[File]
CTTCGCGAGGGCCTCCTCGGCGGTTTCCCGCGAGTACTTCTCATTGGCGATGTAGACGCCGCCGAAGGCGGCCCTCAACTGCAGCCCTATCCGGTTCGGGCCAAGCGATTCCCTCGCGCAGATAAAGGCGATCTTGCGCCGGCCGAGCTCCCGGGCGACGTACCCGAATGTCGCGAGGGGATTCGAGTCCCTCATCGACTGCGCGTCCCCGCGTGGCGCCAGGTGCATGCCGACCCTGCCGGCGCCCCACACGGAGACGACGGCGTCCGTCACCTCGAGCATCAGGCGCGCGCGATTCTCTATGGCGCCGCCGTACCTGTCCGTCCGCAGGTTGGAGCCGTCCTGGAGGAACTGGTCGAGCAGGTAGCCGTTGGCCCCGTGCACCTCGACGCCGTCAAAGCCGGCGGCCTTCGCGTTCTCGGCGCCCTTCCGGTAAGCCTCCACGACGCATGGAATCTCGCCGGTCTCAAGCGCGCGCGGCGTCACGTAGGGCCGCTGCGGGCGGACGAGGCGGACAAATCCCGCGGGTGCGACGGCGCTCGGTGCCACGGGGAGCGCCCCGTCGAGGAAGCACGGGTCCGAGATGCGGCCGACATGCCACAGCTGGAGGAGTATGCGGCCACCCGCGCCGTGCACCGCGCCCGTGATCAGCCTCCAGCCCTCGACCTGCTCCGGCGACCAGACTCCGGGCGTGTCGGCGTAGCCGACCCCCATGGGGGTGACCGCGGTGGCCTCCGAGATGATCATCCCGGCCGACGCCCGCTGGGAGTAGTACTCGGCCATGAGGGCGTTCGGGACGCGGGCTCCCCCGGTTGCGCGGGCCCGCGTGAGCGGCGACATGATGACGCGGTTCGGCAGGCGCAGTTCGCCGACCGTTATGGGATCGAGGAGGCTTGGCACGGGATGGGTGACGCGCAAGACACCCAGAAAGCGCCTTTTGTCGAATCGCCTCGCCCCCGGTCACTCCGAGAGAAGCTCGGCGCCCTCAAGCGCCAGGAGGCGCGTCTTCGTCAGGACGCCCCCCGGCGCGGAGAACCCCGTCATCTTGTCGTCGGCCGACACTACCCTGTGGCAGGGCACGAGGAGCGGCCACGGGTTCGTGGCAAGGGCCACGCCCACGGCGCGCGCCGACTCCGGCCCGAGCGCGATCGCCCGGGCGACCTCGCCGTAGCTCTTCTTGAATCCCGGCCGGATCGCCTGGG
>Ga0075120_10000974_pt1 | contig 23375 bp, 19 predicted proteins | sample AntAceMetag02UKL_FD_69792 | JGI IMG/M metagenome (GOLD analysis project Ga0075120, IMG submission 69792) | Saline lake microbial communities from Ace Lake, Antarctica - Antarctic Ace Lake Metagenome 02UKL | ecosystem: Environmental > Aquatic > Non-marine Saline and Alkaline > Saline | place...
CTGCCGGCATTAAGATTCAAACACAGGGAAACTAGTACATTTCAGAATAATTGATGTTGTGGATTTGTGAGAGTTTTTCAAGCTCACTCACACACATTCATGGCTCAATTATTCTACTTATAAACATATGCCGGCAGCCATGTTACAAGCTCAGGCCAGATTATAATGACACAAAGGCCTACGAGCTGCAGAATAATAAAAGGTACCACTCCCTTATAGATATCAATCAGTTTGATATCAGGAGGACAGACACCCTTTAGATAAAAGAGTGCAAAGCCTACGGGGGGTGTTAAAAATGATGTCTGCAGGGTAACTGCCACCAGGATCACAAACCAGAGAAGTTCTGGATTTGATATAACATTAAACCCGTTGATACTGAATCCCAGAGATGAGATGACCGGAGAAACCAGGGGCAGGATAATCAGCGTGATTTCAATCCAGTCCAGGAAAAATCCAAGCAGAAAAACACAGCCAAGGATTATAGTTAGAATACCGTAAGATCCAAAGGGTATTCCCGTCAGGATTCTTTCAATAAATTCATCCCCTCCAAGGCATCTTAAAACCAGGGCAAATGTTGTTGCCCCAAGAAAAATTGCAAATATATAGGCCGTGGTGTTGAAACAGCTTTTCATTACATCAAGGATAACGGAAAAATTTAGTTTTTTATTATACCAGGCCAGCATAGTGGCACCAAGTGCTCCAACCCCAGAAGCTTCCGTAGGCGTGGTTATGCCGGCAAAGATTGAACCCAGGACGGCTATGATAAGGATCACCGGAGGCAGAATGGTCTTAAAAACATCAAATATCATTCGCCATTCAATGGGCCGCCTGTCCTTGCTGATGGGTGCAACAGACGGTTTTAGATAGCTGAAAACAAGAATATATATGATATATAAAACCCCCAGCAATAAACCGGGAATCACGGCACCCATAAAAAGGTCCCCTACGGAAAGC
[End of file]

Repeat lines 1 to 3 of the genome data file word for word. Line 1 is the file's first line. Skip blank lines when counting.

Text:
CTTCGCGAGGGCCTCCTCGGCGGTTTCCCGCGAGTACTTCTCATTGGCGATGTAGACGCCGCCGAAGGCGGCCCTCAACTGCAGCCCTATCCGGTTCGGGCCAAGCGATTCCCTCGCGCAGATAAAGGCGATCTTGCGCCGGCCGAGCTCCCGGGCGACGTACCCGAATGTCGCGAGGGGATTCGAGTCCCTCATCGACTGCGCGTCCCCGCGTGGCGCCAGGTGCATGCCGACCCTGCCGGCGCCCCACACGGAGACGACGGCGTCCGTCACCTCGAGCATCAGGCGCGCGCGATTCTCTATGGCGCCGCCGTACCTGTCCGTCCGCAGGTTGGAGCCGTCCTGGAGGAACTGGTCGAGCAGGTAGCCGTTGGCCCCGTGCACCTCGACGCCGTCAAAGCCGGCGGCCTTCGCGTTCTCGGCGCCCTTCCGGTAAGCCTCCACGACGCATGGAATCTCGCCGGTCTCAAGCGCGCGCGGCGTCACGTAGGGCCGCTGCGGGCGGACGAGGCGGACAAATCCCGCGGGTGCGACGGCGCTCGGTGCCACGGGGAGCGCCCCGTCGAGGAAGCACGGGTCCGAGATGCGGCCGACATGCCACAGCTGGAGGAGTATGCGGCCACCCGCGCCGTGCACCGCGCCCGTGATCAGCCTCCAGCCCTCGACCTGCTCCGGCGACCAGACTCCGGGCGTGTCGGCGTAGCCGACCCCCATGGGGGTGACCGCGGTGGCCTCCGAGATGATCATCCCGGCCGACGCCCGCTGGGAGTAGTACTCGGCCATGAGGGCGTTCGGGACGCGGGCTCCCCCGGTTGCGCGGGCCCGCGTGAGCGGCGACATGATGACGCGGTTCGGCAGGCGCAGTTCGCCGACCGTTATGGGATCGAGGAGGCTTGGCACGGGATGGGTGACGCGCAAGACACCCAGAAAGCGCCTTTTGTCGAATCGCCTCGCCCCCGGTCACTCCGAGAGAAGCTCGGCGCCCTCAAGCGCCAGGAGGCGCGTCTTCGTCAGGACGCCCCCCGGCGCGGAGAACCCCGTCATCTTGTCGTCGGCCGACACTACCCTGTGGCAGGGCACGAGGAGCGGCCACGGGTTCGTGGCAAGGGCCACGCCCACGGCGCGCGCCGACTCCGGCCCGAGCGCGATCGCCCGGGCGACCTCGCCGTAGCTCTTCTTGAATCCCGGCCGGATCGCCTGGG
>Ga0075120_10000974_pt1 | contig 23375 bp, 19 predicted proteins | sample AntAceMetag02UKL_FD_69792 | JGI IMG/M metagenome (GOLD analysis project Ga0075120, IMG submission 69792) | Saline lake microbial communities from Ace Lake, Antarctica - Antarctic Ace Lake Metagenome 02UKL | ecosystem: Environmental > Aquatic > Non-marine Saline and Alkaline > Saline | place...
CTGCCGGCATTAAGATTCAAACACAGGGAAACTAGTACATTTCAGAATAATTGATGTTGTGGATTTGTGAGAGTTTTTCAAGCTCACTCACACACATTCATGGCTCAATTATTCTACTTATAAACATATGCCGGCAGCCATGTTACAAGCTCAGGCCAGATTATAATGACACAAAGGCCTACGAGCTGCAGAATAATAAAAGGTACCACTCCCTTATAGATATCAATCAGTTTGATATCAGGAGGACAGACACCCTTTAGATAAAAGAGTGCAAAGCCTACGGGGGGTGTTAAAAATGATGTCTGCAGGGTAACTGCCACCAGGATCACAAACCAGAGAAGTTCTGGATTTGATATAACATTAAACCCGTTGATACTGAATCCCAGAGATGAGATGACCGGAGAAACCAGGGGCAGGATAATCAGCGTGATTTCAATCCAGTCCAGGAAAAATCCAAGCAGAAAAACACAGCCAAGGATTATAGTTAGAATACCGTAAGATCCAAAGGGTATTCCCGTCAGGATTCTTTCAATAAATTCATCCCCTCCAAGGCATCTTAAAACCAGGGCAAATGTTGTTGCCCCAAGAAAAATTGCAAATATATAGGCCGTGGTGTTGAAACAGCTTTTCATTACATCAAGGATAACGGAAAAATTTAGTTTTTTATTATACCAGGCCAGCATAGTGGCACCAAGTGCTCCAACCCCAGAAGCTTCCGTAGGCGTGGTTATGCCGGCAAAGATTGAACCCAGGACGGCTATGATAAGGATCACCGGAGGCAGAATGGTCTTAAAAACATCAAATATCATTCGCCATTCAATGGGCCGCCTGTCCTTGCTGATGGGTGCAACAGACGGTTTTAGATAGCTGAAAACAAGAATATATATGATATATAAAACCCCCAGCAATAAACCGGGAATCACGGCACCCATAAAAAGGTCCCCTACGGAAAGC